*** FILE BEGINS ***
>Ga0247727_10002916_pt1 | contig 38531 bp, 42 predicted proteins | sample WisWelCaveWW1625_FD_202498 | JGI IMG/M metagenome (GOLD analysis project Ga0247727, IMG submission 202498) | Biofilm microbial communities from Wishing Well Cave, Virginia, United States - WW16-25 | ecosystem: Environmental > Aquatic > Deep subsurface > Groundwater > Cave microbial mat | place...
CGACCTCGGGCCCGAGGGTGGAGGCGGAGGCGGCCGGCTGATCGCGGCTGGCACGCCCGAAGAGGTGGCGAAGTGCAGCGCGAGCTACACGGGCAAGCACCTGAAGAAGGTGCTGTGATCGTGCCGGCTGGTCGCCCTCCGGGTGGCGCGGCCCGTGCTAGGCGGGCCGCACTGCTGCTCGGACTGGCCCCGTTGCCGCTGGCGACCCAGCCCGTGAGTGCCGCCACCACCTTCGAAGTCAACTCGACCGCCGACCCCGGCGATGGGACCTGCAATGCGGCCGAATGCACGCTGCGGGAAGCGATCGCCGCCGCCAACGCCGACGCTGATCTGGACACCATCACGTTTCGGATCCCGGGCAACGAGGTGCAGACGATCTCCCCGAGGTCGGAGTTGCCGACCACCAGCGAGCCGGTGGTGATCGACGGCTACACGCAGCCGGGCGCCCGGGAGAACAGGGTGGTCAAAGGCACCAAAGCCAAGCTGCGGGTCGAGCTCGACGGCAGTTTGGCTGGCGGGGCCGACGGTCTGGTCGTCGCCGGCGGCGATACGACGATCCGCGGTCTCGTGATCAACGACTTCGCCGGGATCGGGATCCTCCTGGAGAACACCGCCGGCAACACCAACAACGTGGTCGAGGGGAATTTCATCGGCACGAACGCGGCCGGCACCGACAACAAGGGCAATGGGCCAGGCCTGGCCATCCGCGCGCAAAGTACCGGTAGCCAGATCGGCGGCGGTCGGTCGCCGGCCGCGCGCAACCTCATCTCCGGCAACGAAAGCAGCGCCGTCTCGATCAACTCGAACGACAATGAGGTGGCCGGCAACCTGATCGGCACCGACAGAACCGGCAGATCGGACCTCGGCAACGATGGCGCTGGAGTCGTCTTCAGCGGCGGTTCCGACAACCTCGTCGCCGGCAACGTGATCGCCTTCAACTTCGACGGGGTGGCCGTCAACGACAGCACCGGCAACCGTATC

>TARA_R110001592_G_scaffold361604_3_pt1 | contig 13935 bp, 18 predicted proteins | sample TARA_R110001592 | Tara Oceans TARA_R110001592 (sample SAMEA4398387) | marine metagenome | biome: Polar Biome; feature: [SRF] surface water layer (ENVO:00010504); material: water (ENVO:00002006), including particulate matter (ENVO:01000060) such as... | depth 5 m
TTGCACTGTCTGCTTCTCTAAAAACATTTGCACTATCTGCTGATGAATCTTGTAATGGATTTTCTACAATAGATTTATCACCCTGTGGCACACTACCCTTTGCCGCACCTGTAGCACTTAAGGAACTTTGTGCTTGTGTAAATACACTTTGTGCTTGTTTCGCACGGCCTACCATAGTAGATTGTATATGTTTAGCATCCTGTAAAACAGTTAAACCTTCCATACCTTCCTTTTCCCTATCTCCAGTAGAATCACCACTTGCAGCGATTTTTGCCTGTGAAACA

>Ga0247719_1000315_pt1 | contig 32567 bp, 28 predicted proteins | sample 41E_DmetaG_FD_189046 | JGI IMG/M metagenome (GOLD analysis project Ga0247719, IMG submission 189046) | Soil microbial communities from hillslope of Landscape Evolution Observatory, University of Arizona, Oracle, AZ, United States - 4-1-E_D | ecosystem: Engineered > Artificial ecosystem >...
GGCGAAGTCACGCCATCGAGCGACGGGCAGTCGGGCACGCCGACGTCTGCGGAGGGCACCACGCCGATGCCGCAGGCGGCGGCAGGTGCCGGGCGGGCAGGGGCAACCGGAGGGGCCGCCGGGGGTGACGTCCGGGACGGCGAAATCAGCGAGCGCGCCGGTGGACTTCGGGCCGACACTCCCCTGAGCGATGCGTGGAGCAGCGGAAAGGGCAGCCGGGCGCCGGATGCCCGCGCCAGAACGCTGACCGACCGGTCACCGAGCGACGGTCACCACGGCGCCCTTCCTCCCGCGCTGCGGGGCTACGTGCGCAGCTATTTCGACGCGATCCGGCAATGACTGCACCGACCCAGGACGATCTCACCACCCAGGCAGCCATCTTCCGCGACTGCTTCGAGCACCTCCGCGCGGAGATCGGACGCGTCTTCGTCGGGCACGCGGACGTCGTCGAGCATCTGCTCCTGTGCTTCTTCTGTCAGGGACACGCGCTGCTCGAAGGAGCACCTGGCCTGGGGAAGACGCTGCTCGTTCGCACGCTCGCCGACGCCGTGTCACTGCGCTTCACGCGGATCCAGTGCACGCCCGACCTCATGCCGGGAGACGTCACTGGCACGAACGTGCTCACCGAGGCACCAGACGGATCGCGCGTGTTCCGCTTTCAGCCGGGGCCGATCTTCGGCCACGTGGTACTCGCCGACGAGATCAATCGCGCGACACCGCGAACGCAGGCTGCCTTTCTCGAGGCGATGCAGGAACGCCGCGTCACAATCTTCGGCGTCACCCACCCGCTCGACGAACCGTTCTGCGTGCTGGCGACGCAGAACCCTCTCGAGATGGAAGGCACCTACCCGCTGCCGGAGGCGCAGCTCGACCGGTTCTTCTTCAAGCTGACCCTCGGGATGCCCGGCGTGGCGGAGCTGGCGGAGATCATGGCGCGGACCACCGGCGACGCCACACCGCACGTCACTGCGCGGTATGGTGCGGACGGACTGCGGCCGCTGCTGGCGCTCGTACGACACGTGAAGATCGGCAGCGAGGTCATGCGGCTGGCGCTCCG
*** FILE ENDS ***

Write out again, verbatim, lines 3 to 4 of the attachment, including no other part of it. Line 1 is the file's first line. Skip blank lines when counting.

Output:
>TARA_R110001592_G_scaffold361604_3_pt1 | contig 13935 bp, 18 predicted proteins | sample TARA_R110001592 | Tara Oceans TARA_R110001592 (sample SAMEA4398387) | marine metagenome | biome: Polar Biome; feature: [SRF] surface water layer (ENVO:00010504); material: water (ENVO:00002006), including particulate matter (ENVO:01000060) such as... | depth 5 m
TTGCACTGTCTGCTTCTCTAAAAACATTTGCACTATCTGCTGATGAATCTTGTAATGGATTTTCTACAATAGATTTATCACCCTGTGGCACACTACCCTTTGCCGCACCTGTAGCACTTAAGGAACTTTGTGCTTGTGTAAATACACTTTGTGCTTGTTTCGCACGGCCTACCATAGTAGATTGTATATGTTTAGCATCCTGTAAAACAGTTAAACCTTCCATACCTTCCTTTTCCCTATCTCCAGTAGAATCACCACTTGCAGCGATTTTTGCCTGTGAAACA